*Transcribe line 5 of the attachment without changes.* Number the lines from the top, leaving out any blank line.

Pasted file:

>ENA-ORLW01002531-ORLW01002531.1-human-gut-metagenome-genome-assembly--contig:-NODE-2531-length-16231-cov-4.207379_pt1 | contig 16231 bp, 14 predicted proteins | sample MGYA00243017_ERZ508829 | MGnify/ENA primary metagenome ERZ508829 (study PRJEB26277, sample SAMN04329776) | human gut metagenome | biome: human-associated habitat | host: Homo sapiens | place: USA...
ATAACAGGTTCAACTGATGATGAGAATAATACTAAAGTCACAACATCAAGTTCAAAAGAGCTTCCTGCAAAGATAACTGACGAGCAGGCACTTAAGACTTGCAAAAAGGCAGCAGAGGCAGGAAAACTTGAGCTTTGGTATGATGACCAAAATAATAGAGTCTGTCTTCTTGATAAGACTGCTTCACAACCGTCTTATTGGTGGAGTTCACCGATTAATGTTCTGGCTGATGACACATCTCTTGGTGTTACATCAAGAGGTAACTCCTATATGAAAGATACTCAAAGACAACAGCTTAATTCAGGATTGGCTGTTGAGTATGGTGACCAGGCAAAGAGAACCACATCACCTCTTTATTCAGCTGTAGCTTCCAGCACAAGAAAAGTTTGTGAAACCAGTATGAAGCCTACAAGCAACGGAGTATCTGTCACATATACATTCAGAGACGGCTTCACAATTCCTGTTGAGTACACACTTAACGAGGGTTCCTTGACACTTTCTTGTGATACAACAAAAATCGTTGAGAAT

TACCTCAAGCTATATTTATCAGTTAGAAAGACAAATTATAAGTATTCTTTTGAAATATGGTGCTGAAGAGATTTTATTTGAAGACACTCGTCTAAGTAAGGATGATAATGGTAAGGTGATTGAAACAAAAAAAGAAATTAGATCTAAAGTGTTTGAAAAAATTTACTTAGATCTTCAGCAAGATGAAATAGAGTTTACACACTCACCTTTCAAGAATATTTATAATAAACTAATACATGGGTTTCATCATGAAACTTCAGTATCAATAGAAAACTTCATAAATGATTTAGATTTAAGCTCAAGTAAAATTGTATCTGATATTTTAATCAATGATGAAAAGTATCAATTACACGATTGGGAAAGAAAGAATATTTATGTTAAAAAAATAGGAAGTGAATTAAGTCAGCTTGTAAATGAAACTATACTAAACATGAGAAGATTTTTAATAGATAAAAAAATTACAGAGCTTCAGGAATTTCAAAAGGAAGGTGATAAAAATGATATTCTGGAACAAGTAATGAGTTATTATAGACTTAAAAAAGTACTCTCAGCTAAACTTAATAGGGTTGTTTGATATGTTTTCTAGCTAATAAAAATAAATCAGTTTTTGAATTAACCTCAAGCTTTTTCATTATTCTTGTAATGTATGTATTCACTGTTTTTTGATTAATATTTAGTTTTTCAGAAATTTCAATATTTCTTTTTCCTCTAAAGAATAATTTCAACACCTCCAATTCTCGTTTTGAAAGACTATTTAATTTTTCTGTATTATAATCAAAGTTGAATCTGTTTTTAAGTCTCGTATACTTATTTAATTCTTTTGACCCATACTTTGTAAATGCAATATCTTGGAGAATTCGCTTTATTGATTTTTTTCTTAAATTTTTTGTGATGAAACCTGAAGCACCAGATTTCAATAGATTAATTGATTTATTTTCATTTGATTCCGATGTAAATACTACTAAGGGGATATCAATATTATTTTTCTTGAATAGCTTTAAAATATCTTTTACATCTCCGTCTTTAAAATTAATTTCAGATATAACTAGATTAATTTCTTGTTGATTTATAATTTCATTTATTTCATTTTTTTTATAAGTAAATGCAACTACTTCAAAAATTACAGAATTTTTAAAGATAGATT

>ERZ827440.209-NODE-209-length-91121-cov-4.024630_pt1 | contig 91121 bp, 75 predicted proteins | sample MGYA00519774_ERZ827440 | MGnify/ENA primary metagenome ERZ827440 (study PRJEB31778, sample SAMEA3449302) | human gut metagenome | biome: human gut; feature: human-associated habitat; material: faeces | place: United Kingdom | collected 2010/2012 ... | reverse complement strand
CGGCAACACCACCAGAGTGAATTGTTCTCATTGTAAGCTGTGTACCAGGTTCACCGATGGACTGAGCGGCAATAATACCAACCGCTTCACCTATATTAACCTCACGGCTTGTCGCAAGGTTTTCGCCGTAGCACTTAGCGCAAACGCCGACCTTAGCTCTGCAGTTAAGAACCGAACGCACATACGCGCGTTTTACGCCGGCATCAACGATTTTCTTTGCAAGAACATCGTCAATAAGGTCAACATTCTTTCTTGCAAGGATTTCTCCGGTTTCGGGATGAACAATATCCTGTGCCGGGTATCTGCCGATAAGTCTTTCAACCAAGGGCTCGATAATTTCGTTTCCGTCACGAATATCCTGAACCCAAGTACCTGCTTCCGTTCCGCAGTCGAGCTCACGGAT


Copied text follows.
CGGCAACACCACCAGAGTGAATTGTTCTCATTGTAAGCTGTGTACCAGGTTCACCGATGGACTGAGCGGCAATAATACCAACCGCTTCACCTATATTAACCTCACGGCTTGTCGCAAGGTTTTCGCCGTAGCACTTAGCGCAAACGCCGACCTTAGCTCTGCAGTTAAGAACCGAACGCACATACGCGCGTTTTACGCCGGCATCAACGATTTTCTTTGCAAGAACATCGTCAATAAGGTCAACATTCTTTCTTGCAAGGATTTCTCCGGTTTCGGGATGAACAATATCCTGTGCCGGGTATCTGCCGATAAGTCTTTCAACCAAGGGCTCGATAATTTCGTTTCCGTCACGAATATCCTGAACCCAAGTACCTGCTTCCGTTCCGCAGTCGAGCTCACGGAT